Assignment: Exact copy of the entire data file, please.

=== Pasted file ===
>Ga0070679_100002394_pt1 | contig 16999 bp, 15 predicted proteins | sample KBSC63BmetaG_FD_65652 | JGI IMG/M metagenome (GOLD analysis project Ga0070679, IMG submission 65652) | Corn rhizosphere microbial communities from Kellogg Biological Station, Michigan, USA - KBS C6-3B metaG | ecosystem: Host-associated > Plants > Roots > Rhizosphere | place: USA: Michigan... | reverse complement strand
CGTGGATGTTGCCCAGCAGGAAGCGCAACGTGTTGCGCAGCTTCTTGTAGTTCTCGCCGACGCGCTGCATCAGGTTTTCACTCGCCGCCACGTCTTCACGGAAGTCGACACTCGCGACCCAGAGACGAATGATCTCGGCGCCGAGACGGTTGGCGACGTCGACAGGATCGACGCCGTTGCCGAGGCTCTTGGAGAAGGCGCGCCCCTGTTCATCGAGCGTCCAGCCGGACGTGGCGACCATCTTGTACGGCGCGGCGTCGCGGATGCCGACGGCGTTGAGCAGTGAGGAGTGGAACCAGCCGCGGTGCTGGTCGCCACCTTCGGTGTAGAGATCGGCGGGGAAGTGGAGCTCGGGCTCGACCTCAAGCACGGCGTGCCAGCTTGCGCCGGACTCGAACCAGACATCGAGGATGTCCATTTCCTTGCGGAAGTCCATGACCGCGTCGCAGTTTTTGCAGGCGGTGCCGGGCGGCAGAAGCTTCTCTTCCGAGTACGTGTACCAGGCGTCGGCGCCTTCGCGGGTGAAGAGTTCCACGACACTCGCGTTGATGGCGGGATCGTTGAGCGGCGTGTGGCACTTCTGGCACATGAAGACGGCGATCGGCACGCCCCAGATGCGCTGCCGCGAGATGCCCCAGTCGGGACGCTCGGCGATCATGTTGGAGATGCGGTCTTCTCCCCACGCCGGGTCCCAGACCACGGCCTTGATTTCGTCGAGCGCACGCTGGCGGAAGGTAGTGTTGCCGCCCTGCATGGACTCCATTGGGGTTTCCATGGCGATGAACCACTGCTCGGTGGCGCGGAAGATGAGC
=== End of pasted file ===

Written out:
>Ga0070679_100002394_pt1 | contig 16999 bp, 15 predicted proteins | sample KBSC63BmetaG_FD_65652 | JGI IMG/M metagenome (GOLD analysis project Ga0070679, IMG submission 65652) | Corn rhizosphere microbial communities from Kellogg Biological Station, Michigan, USA - KBS C6-3B metaG | ecosystem: Host-associated > Plants > Roots > Rhizosphere | place: USA: Michigan... | reverse complement strand
CGTGGATGTTGCCCAGCAGGAAGCGCAACGTGTTGCGCAGCTTCTTGTAGTTCTCGCCGACGCGCTGCATCAGGTTTTCACTCGCCGCCACGTCTTCACGGAAGTCGACACTCGCGACCCAGAGACGAATGATCTCGGCGCCGAGACGGTTGGCGACGTCGACAGGATCGACGCCGTTGCCGAGGCTCTTGGAGAAGGCGCGCCCCTGTTCATCGAGCGTCCAGCCGGACGTGGCGACCATCTTGTACGGCGCGGCGTCGCGGATGCCGACGGCGTTGAGCAGTGAGGAGTGGAACCAGCCGCGGTGCTGGTCGCCACCTTCGGTGTAGAGATCGGCGGGGAAGTGGAGCTCGGGCTCGACCTCAAGCACGGCGTGCCAGCTTGCGCCGGACTCGAACCAGACATCGAGGATGTCCATTTCCTTGCGGAAGTCCATGACCGCGTCGCAGTTTTTGCAGGCGGTGCCGGGCGGCAGAAGCTTCTCTTCCGAGTACGTGTACCAGGCGTCGGCGCCTTCGCGGGTGAAGAGTTCCACGACACTCGCGTTGATGGCGGGATCGTTGAGCGGCGTGTGGCACTTCTGGCACATGAAGACGGCGATCGGCACGCCCCAGATGCGCTGCCGCGAGATGCCCCAGTCGGGACGCTCGGCGATCATGTTGGAGATGCGGTCTTCTCCCCACGCCGGGTCCCAGACCACGGCCTTGATTTCGTCGAGCGCACGCTGGCGGAAGGTAGTGTTGCCGCCCTGCATGGACTCCATTGGGGTTTCCATGGCGATGAACCACTGCTCGGTGGCGCGGAAGATGAGC